Vegetarian diets today
Most of the comparison in the GAPS or Weston Price community seems to rely on a traditional meat eating diet versus a processed vegetarian diet (3). Some of  it sparingly refers to high heart disease among vegetarian Indians (3) without accounting for the onslaught of pesticides, hormones, and processing in current Indian food (courtesy the Green and White revolutions). This is inherently unfair.

Is a processed vegetarian diet better than a processed meat diet? Probably, because meat can bio-accumulate toxins. This also accounts for the popularity of the Ornish and MacDougall Diets.

Is a traditional diet better than a processed diet (whether veg or non-veg)? Of course!

Is a traditional vegetarian diet better than a traditional non-vegetarian diet? The answer is I don’t know. Physically, perhaps there is no difference. This is where I lean on Ayurveda, literally “the science of life”, the oldest system of traditional medicine. Meat is only considered a medicine, and that too only by some Vaidyas. Meat is said to increase Rajas and Tamas (or passion and inertia, as opposed to a calm, collected, intuitive stable nature or Sattva). This is now the realm of the mind, which eventually becomes the realm of the body. Yes, the body has to be addressed before the mind. But once there is health, per Ayurvedic principles, a wholesome traditional fresh vegetarian diet is most suitable for everybody.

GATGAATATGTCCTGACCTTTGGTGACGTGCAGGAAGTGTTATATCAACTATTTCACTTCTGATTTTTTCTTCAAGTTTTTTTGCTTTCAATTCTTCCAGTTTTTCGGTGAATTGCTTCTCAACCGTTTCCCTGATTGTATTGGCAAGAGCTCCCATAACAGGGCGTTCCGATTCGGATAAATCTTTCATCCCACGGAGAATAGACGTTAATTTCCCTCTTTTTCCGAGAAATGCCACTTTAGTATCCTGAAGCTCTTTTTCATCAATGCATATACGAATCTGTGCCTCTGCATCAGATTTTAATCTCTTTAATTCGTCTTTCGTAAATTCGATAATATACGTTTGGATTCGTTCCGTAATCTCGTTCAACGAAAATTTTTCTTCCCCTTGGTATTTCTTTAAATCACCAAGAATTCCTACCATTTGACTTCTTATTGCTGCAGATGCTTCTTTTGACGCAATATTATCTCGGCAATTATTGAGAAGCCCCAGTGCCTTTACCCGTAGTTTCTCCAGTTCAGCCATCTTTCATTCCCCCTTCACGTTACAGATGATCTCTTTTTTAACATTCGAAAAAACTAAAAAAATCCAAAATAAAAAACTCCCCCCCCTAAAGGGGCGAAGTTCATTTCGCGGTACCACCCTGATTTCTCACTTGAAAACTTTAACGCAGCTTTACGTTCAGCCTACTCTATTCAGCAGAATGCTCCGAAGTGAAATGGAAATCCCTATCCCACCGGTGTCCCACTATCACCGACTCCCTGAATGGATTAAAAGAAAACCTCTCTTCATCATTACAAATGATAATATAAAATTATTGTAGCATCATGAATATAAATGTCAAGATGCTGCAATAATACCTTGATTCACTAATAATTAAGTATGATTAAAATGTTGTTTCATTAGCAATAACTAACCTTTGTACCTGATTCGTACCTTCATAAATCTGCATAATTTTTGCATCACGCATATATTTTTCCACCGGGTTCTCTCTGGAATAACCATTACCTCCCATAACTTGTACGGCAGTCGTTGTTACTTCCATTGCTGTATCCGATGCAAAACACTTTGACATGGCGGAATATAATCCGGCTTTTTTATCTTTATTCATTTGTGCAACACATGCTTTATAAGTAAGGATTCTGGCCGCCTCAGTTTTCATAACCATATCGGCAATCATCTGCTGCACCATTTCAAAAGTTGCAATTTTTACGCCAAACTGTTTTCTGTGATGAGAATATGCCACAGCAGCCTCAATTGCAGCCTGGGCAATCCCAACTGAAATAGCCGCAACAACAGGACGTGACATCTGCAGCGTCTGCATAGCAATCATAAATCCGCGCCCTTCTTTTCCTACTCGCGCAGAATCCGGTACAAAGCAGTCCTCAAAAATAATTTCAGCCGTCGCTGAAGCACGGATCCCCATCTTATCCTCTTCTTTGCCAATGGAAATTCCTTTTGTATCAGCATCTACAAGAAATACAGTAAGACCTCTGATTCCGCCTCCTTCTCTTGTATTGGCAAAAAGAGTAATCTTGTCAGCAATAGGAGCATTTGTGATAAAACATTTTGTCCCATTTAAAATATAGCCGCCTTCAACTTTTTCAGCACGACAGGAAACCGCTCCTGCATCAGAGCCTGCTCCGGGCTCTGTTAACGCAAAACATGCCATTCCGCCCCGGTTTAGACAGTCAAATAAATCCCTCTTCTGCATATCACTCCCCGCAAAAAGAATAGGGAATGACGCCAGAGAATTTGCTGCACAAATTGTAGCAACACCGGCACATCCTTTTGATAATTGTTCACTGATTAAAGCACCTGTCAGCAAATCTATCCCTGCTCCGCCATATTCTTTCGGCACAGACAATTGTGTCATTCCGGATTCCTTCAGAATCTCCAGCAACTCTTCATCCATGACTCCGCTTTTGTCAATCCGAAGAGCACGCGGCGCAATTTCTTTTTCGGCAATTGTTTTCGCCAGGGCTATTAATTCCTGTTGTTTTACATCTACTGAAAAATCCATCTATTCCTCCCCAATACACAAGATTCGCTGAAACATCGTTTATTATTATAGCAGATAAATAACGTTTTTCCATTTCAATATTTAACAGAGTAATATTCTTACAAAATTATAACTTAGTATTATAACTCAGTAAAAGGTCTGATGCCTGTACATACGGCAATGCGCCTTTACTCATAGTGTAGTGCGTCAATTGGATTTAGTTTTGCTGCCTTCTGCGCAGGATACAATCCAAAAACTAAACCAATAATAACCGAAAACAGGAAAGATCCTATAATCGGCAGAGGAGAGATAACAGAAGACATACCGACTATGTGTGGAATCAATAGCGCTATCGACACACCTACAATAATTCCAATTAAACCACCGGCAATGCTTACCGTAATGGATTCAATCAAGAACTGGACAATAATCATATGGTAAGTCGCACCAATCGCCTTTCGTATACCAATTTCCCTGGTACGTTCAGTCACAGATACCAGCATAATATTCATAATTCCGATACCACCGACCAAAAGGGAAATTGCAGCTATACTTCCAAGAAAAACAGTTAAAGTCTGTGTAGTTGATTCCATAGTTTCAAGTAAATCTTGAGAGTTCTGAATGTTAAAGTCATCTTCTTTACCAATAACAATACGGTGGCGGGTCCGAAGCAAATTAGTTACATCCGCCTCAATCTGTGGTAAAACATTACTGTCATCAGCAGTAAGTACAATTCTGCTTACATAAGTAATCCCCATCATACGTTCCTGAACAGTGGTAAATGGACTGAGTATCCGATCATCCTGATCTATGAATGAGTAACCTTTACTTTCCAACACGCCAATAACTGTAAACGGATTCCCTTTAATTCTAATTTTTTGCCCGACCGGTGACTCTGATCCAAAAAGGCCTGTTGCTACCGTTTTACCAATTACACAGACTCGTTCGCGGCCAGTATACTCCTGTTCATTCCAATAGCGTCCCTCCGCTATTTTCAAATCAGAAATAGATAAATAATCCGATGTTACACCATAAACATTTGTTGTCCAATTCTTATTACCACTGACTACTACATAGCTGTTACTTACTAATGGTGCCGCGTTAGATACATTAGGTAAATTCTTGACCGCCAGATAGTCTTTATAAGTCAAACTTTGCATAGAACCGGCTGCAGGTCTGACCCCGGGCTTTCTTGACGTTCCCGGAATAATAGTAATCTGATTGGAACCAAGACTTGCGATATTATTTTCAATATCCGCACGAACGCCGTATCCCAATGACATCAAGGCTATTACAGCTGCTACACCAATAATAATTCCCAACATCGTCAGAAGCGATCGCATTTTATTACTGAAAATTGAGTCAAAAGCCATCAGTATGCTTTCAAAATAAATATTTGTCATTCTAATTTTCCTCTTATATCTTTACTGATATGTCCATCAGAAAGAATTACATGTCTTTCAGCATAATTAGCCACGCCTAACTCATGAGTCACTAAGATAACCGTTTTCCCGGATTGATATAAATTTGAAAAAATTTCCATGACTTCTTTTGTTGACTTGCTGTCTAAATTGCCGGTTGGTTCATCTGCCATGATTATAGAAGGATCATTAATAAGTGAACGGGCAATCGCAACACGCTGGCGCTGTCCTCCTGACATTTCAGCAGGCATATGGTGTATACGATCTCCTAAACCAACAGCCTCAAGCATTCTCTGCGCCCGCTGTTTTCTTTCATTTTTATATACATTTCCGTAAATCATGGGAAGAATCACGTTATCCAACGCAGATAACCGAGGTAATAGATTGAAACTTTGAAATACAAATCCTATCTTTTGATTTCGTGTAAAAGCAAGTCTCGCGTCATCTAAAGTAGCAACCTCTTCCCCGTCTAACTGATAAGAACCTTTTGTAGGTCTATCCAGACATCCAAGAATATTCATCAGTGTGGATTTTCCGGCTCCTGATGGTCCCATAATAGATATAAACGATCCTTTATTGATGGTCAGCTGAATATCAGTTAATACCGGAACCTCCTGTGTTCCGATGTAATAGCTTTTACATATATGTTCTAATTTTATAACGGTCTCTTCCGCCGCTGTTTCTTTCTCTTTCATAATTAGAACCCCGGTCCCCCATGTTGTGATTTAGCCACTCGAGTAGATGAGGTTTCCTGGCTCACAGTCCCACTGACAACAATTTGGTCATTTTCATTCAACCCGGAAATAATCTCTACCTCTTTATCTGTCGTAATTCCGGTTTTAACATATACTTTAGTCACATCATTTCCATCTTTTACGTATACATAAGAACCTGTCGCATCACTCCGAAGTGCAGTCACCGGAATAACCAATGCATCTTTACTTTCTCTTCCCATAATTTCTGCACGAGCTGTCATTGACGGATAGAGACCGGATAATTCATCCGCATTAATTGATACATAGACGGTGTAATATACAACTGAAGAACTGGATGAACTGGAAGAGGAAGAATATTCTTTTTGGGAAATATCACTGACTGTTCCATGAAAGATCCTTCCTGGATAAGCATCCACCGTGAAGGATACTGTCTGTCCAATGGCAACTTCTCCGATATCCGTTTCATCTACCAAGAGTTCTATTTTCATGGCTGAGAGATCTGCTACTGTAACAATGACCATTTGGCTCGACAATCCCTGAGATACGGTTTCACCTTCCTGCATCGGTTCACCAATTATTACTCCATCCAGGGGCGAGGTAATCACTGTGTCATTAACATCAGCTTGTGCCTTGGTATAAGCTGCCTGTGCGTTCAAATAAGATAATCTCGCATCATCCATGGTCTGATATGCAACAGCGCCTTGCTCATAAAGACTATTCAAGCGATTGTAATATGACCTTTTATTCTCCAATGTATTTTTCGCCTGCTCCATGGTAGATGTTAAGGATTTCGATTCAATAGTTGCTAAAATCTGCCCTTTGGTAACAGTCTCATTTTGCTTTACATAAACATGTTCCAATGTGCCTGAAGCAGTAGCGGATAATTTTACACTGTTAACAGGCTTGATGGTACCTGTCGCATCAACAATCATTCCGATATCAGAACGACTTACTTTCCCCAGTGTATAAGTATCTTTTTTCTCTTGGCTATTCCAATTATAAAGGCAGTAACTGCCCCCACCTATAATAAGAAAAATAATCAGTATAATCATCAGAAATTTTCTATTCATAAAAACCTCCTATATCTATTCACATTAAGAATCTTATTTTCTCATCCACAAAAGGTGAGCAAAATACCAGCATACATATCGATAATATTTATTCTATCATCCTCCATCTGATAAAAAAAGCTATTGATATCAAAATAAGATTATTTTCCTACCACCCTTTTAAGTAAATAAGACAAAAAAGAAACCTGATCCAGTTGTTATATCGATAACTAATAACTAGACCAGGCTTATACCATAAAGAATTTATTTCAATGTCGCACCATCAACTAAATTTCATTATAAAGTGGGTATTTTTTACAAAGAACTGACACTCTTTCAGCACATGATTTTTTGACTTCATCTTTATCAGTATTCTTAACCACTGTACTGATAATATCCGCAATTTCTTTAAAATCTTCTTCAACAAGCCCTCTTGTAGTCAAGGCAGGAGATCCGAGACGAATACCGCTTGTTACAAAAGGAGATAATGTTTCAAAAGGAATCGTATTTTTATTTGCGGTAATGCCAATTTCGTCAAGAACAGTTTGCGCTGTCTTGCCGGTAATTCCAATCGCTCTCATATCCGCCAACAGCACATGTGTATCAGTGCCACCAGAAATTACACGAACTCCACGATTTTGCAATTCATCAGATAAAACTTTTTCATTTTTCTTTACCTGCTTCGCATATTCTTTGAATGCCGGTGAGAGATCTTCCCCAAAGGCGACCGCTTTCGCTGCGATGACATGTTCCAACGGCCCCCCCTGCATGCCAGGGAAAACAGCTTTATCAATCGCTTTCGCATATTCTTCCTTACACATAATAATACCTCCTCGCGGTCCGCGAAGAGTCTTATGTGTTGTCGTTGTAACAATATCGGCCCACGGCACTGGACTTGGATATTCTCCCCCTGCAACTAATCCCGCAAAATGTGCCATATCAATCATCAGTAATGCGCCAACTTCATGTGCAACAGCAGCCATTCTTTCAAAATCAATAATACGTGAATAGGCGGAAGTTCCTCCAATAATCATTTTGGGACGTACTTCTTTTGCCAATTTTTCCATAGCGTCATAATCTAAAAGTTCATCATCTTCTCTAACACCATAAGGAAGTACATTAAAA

Is a traditional vegetarian calmer than a traditional non-vegetarian? We really have very little data, except that historically India has not invaded any other country (though there have been internal invasions between kingdoms), and that India has always amalgamated all intruders to form a well-mixed accepting society, perhaps among the most truly secular in the world.  All I can say that you have to experiment on yourself to see if you are calmer when you don’t eat meat (but eat a balanced traditional vegetarian meal).

We know that every revered (or enlightened) saint (Buddhist or Hindu or Jain) has espoused vegetarianism and the doctrine of non-violence. And in eastern religions, it is generally believed that spiritual progress is difficult through a meat-eating diet.

I think there is some meat to the Sattvic theory (pun intended) and the doctrine of non-violence. But a vegetarian diet that is primarily non-organic, sourced from distant lands, based on processed foods and refined oils has violence embedded in the damage done to the ecosystem and to oneself.

And I will stick to the GAPS diet to see if it heals my son mostly because I haven't found a compelling alternative diet for Autism. But I will also attempt to go back to a sattvic vegetarian diet once he heals.


References:
  1. An article by John Robbins: http://www.vegsource.com/news/2009/11/reflections-on-the-weston-a-price-foundation.html
  2. “The 3 Season Diet” by John Douillard.
    http://www.amazon.com/The-3-Season-Diet-Intended-Cravings/dp/0609805436/ref=sr_1_1?ie=UTF8&qid=1331703428&sr=8-1
  3. http://www.westonaprice.org/vegetarianism-and-plant-foods/myths-of-vegetarianism#7

15 comments:

Anonymous said...

"haven't found a compelling alternative diet for Autism." ? Have you looked into Body ecology diet? You could still remain a vegetarian and heal your child. Look into the bedrok forum (Body ecology diet recovering our kids). I could never step into the realm of Gaps because of all the meat. Raw foods are very healing when combined with Cultured vegetables (different from sauerkraut which have wild fermentation) and coconut kefir too. You could combine BED with Nutriiveda and Nordic naturals fish oil (2 EFAs : 1 EPA) for a great start into recovery. Then add powerful probiotics such as gutpro/custom probiotics/theralac, minerals such as quinton/Humic x1. All the best.